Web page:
Theoretically, both Fairbairn and Winnicott represent a dramatic shift away from classical Freudian ideas. Winnicott’s divergence from Freud is best seen in his understanding of the mental life of the young infant. For Winnicott, the infant’s psyche is embedded in the environment, leading him to claim that there was “no such thing as a baby,” implying that the baby did not have an elaborate intrapsychic experience that was in some way not regulated or mediated by the presence of mother. Winnicott did not understand the infant to be autistically awash in id impulses (Freud) or internally-derived fantasy (Klein), but thought that the infant experienced and benefited from attuned maternal responding (and other objects in the environment) from a relatively early period. Of course the infant often misinterprets attunement as being under her omnipotent control, but the role of the enviroment in her self and personality development is crucial nonetheless. This is all in opposition to a Freudian position that the environment is an obstacle that requires the toddler/child to develop defenses and comprises in order to function.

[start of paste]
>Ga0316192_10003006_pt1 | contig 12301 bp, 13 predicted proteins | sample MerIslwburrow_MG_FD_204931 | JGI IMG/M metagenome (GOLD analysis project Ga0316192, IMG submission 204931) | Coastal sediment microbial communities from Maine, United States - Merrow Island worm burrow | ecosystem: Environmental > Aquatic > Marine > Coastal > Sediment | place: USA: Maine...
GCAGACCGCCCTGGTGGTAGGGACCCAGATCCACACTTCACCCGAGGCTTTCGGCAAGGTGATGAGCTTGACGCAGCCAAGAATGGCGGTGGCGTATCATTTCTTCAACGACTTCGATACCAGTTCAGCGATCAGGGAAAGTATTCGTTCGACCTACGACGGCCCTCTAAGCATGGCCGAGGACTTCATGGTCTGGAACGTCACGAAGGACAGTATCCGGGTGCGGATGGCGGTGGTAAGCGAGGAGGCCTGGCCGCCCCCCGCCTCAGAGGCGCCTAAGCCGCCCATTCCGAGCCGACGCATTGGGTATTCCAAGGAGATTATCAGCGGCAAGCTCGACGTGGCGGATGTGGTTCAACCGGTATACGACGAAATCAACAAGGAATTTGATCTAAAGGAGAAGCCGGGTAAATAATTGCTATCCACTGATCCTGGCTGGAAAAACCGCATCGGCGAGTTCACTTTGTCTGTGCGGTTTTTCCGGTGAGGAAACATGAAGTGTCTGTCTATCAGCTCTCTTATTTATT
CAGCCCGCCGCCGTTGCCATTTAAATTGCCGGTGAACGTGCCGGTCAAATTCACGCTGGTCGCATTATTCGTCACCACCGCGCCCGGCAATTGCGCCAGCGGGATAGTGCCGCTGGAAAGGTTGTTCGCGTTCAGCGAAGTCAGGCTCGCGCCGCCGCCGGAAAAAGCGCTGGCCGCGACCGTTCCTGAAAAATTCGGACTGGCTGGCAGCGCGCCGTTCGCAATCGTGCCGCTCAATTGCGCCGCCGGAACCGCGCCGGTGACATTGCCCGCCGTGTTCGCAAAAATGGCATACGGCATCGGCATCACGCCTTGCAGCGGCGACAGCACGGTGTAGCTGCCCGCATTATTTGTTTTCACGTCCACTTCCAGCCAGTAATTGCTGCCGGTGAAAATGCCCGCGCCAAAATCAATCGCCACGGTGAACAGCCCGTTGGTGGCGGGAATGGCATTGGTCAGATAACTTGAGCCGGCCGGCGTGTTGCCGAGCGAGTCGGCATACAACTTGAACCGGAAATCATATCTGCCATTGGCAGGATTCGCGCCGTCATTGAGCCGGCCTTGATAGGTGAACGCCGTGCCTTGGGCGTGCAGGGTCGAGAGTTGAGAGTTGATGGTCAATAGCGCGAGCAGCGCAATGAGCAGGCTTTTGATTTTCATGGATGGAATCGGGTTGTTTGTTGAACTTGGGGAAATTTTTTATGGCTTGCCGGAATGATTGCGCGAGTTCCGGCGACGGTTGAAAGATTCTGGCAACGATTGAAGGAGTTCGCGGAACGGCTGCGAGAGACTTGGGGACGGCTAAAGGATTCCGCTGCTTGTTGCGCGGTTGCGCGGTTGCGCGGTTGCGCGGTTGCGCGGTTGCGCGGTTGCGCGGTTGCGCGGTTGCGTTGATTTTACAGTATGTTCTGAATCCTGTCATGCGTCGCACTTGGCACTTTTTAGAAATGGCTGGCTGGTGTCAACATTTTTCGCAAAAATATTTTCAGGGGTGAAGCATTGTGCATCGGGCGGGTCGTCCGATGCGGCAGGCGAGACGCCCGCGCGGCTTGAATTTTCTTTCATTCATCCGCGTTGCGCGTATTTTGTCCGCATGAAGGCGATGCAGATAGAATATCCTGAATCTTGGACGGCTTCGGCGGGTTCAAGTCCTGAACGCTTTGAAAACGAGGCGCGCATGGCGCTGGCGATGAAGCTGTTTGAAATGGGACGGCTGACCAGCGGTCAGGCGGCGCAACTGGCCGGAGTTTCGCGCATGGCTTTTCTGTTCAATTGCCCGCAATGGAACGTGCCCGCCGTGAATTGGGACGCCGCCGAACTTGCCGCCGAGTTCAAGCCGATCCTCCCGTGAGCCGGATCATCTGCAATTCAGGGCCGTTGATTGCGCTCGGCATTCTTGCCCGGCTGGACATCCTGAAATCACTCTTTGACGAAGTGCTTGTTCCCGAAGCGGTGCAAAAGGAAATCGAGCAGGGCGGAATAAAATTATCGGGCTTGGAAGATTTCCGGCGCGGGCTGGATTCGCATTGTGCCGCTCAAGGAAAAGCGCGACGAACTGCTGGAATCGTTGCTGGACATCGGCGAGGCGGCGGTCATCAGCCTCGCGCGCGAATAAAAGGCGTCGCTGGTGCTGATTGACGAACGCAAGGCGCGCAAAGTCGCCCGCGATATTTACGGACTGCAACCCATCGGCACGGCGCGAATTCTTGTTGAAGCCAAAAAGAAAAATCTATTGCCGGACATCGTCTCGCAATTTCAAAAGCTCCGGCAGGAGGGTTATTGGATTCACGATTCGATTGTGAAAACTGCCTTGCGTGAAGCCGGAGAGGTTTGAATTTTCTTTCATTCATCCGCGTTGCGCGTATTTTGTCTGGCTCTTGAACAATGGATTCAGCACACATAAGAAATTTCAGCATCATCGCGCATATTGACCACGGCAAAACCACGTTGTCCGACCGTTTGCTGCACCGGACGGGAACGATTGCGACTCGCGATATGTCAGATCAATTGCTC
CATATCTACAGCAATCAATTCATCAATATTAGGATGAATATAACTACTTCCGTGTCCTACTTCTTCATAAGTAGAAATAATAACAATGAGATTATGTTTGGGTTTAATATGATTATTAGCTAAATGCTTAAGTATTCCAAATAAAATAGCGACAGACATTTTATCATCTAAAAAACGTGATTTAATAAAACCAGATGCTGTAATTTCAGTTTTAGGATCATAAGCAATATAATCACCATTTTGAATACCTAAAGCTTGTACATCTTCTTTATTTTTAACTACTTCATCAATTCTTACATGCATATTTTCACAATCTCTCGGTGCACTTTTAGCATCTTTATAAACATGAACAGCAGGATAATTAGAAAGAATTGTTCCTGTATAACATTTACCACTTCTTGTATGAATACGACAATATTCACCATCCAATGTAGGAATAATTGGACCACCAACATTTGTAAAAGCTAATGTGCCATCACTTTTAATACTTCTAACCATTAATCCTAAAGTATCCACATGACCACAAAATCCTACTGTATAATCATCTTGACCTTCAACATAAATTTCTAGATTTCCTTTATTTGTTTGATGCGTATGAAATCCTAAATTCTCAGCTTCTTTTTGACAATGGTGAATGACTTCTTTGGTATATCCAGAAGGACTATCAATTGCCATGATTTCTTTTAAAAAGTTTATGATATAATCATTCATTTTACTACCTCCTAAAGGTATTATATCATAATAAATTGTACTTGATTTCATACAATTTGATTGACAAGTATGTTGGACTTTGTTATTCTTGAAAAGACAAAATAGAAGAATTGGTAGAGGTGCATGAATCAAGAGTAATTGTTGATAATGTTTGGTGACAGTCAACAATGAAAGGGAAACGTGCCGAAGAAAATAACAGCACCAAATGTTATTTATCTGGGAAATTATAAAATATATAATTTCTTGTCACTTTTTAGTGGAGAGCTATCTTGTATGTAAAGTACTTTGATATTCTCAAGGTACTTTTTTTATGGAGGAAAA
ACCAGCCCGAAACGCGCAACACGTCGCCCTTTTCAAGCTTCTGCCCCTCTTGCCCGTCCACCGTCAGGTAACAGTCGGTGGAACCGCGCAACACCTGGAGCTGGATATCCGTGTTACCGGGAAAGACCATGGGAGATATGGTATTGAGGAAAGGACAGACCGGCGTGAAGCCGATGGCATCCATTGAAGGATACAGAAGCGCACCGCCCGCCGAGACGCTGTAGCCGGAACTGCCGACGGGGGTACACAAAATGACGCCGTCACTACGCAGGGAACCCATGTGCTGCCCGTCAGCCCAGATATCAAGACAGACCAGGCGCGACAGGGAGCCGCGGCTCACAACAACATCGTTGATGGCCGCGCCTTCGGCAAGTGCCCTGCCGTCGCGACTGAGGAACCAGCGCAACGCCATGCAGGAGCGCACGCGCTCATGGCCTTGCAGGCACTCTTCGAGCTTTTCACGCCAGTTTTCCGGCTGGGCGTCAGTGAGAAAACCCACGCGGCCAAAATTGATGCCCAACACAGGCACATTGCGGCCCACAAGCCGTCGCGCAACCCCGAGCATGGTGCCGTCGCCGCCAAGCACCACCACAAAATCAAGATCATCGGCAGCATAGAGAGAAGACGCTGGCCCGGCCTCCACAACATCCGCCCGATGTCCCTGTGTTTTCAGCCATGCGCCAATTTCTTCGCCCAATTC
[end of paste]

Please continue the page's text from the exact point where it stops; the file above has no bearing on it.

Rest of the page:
Winnicott also opposed the Freudian notion that pre-oedipal traumas did not necessarily lead to psychopathology; in fact, both Fairbairn and Winnicott (like Klein) attributed the greatest importance to pre-oedipal failures and traumas, and argued that these were responsible for the most serious disorders of the self and psychotic illness.
Fairbairn seriously overhauls/replaces Freud’s intrapsychic model. Fairbairn does not believe that object-relatedness is the accident that Freud does, but believes that id-drives and urges are necessarily object-directed. For Fairbairn, there is no such thing as an urge or aim that is not object-seeking. Accordingly, Fairbairn’s conception of the nature of psychopathology entails failures in object-relatedness and the development of the self in relation to others.
Fairbairn, like Winnicott, stressed the importance of pre-oedipal failures in the development of the self and understood much of what we now understand as personality disorder (particularly schizoid types) to be the result of unrecognized, invalidated object love in infancy. Consideration of these issues at this period of development are not really present in Freudian theory.